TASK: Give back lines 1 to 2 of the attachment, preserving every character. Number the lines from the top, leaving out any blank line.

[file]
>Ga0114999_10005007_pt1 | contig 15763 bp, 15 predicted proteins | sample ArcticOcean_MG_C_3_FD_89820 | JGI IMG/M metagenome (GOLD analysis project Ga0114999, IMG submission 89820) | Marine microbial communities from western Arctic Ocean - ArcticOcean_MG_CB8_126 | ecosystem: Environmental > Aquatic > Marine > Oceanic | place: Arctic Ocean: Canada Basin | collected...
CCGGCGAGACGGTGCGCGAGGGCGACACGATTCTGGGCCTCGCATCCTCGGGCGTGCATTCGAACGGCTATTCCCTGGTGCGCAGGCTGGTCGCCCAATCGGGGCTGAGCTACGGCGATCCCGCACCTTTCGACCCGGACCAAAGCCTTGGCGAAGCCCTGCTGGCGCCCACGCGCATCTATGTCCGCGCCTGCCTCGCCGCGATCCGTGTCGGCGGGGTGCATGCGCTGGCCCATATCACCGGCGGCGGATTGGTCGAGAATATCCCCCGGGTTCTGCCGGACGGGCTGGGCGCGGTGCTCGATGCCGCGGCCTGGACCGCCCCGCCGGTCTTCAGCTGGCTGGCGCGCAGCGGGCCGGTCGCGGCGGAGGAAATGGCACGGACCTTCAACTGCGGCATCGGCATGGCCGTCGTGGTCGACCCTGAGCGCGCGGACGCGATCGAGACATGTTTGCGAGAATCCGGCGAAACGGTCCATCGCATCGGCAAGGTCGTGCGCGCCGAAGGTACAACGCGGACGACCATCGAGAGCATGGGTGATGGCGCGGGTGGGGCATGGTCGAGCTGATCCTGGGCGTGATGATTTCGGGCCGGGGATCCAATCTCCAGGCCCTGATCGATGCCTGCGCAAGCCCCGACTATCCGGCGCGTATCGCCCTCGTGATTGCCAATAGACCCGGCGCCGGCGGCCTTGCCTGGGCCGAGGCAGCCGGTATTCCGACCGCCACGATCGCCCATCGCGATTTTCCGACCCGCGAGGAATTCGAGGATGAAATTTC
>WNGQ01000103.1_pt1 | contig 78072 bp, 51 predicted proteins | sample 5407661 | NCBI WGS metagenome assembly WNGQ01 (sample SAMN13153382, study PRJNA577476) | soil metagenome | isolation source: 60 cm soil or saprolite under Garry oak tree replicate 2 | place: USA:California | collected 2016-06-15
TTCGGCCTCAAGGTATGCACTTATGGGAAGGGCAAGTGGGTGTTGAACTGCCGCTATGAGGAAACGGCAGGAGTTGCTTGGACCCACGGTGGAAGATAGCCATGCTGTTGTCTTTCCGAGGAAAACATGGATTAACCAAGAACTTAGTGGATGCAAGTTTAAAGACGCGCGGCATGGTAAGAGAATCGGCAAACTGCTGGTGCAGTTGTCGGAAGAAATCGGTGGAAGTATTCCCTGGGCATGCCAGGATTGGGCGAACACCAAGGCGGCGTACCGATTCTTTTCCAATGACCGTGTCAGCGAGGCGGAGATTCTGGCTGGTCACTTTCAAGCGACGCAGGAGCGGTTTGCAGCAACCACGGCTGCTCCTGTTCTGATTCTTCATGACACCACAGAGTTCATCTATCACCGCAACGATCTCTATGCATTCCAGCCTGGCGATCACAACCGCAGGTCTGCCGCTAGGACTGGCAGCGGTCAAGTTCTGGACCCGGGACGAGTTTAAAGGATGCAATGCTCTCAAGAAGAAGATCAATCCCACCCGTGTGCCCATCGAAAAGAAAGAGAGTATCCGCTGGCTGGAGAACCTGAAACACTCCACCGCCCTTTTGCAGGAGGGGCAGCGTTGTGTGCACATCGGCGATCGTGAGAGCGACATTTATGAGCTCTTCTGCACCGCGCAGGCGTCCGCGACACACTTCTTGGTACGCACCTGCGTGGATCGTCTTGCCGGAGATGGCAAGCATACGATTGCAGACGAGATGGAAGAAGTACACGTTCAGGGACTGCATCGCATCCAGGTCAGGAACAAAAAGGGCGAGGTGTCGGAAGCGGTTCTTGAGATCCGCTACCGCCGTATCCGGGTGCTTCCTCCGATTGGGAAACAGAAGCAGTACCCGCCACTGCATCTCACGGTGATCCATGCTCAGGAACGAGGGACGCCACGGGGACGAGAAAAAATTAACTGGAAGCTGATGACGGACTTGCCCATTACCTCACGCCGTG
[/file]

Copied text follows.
>Ga0114999_10005007_pt1 | contig 15763 bp, 15 predicted proteins | sample ArcticOcean_MG_C_3_FD_89820 | JGI IMG/M metagenome (GOLD analysis project Ga0114999, IMG submission 89820) | Marine microbial communities from western Arctic Ocean - ArcticOcean_MG_CB8_126 | ecosystem: Environmental > Aquatic > Marine > Oceanic | place: Arctic Ocean: Canada Basin | collected...
CCGGCGAGACGGTGCGCGAGGGCGACACGATTCTGGGCCTCGCATCCTCGGGCGTGCATTCGAACGGCTATTCCCTGGTGCGCAGGCTGGTCGCCCAATCGGGGCTGAGCTACGGCGATCCCGCACCTTTCGACCCGGACCAAAGCCTTGGCGAAGCCCTGCTGGCGCCCACGCGCATCTATGTCCGCGCCTGCCTCGCCGCGATCCGTGTCGGCGGGGTGCATGCGCTGGCCCATATCACCGGCGGCGGATTGGTCGAGAATATCCCCCGGGTTCTGCCGGACGGGCTGGGCGCGGTGCTCGATGCCGCGGCCTGGACCGCCCCGCCGGTCTTCAGCTGGCTGGCGCGCAGCGGGCCGGTCGCGGCGGAGGAAATGGCACGGACCTTCAACTGCGGCATCGGCATGGCCGTCGTGGTCGACCCTGAGCGCGCGGACGCGATCGAGACATGTTTGCGAGAATCCGGCGAAACGGTCCATCGCATCGGCAAGGTCGTGCGCGCCGAAGGTACAACGCGGACGACCATCGAGAGCATGGGTGATGGCGCGGGTGGGGCATGGTCGAGCTGATCCTGGGCGTGATGATTTCGGGCCGGGGATCCAATCTCCAGGCCCTGATCGATGCCTGCGCAAGCCCCGACTATCCGGCGCGTATCGCCCTCGTGATTGCCAATAGACCCGGCGCCGGCGGCCTTGCCTGGGCCGAGGCAGCCGGTATTCCGACCGCCACGATCGCCCATCGCGATTTTCCGACCCGCGAGGAATTCGAGGATGAAATTTC